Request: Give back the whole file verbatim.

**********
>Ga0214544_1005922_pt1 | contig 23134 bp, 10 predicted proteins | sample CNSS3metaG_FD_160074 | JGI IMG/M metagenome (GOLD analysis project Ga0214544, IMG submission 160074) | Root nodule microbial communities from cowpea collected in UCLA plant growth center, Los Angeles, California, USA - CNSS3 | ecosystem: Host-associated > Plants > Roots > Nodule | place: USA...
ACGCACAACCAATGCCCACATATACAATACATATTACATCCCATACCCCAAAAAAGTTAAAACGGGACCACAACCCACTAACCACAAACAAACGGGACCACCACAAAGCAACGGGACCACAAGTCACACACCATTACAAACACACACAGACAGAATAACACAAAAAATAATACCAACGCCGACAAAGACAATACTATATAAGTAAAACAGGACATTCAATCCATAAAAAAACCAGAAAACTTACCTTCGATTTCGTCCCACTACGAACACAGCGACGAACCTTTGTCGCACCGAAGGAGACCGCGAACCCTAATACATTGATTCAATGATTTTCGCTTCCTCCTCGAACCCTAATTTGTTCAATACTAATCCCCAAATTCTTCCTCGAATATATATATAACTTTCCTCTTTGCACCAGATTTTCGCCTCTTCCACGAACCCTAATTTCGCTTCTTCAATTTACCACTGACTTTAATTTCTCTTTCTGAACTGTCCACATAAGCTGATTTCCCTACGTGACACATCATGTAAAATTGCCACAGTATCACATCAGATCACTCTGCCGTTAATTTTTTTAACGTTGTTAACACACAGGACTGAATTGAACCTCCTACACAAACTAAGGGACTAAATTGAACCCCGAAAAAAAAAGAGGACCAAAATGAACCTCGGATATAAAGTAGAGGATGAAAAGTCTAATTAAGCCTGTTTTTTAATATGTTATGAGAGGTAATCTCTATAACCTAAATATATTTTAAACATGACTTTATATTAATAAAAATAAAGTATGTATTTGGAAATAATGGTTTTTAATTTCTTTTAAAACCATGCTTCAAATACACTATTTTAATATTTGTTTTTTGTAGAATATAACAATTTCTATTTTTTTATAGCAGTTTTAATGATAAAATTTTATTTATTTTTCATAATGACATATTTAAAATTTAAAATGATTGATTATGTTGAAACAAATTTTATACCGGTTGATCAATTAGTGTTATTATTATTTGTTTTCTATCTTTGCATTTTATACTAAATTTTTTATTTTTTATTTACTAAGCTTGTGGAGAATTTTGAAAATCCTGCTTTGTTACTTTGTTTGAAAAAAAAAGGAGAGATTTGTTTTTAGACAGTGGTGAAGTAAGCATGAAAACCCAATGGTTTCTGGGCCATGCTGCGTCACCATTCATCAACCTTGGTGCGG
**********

>Ga0214544_1005922_pt1 | contig 23134 bp, 10 predicted proteins | sample CNSS3metaG_FD_160074 | JGI IMG/M metagenome (GOLD analysis project Ga0214544, IMG submission 160074) | Root nodule microbial communities from cowpea collected in UCLA plant growth center, Los Angeles, California, USA - CNSS3 | ecosystem: Host-associated > Plants > Roots > Nodule | place: USA...
ACGCACAACCAATGCCCACATATACAATACATATTACATCCCATACCCCAAAAAAGTTAAAACGGGACCACAACCCACTAACCACAAACAAACGGGACCACCACAAAGCAACGGGACCACAAGTCACACACCATTACAAACACACACAGACAGAATAACACAAAAAATAATACCAACGCCGACAAAGACAATACTATATAAGTAAAACAGGACATTCAATCCATAAAAAAACCAGAAAACTTACCTTCGATTTCGTCCCACTACGAACACAGCGACGAACCTTTGTCGCACCGAAGGAGACCGCGAACCCTAATACATTGATTCAATGATTTTCGCTTCCTCCTCGAACCCTAATTTGTTCAATACTAATCCCCAAATTCTTCCTCGAATATATATATAACTTTCCTCTTTGCACCAGATTTTCGCCTCTTCCACGAACCCTAATTTCGCTTCTTCAATTTACCACTGACTTTAATTTCTCTTTCTGAACTGTCCACATAAGCTGATTTCCCTACGTGACACATCATGTAAAATTGCCACAGTATCACATCAGATCACTCTGCCGTTAATTTTTTTAACGTTGTTAACACACAGGACTGAATTGAACCTCCTACACAAACTAAGGGACTAAATTGAACCCCGAAAAAAAAAGAGGACCAAAATGAACCTCGGATATAAAGTAGAGGATGAAAAGTCTAATTAAGCCTGTTTTTTAATATGTTATGAGAGGTAATCTCTATAACCTAAATATATTTTAAACATGACTTTATATTAATAAAAATAAAGTATGTATTTGGAAATAATGGTTTTTAATTTCTTTTAAAACCATGCTTCAAATACACTATTTTAATATTTGTTTTTTGTAGAATATAACAATTTCTATTTTTTTATAGCAGTTTTAATGATAAAATTTTATTTATTTTTCATAATGACATATTTAAAATTTAAAATGATTGATTATGTTGAAACAAATTTTATACCGGTTGATCAATTAGTGTTATTATTATTTGTTTTCTATCTTTGCATTTTATACTAAATTTTTTATTTTTTATTTACTAAGCTTGTGGAGAATTTTGAAAATCCTGCTTTGTTACTTTGTTTGAAAAAAAAAGGAGAGATTTGTTTTTAGACAGTGGTGAAGTAAGCATGAAAACCCAATGGTTTCTGGGCCATGCTGCGTCACCATTCATCAACCTTGGTGCGG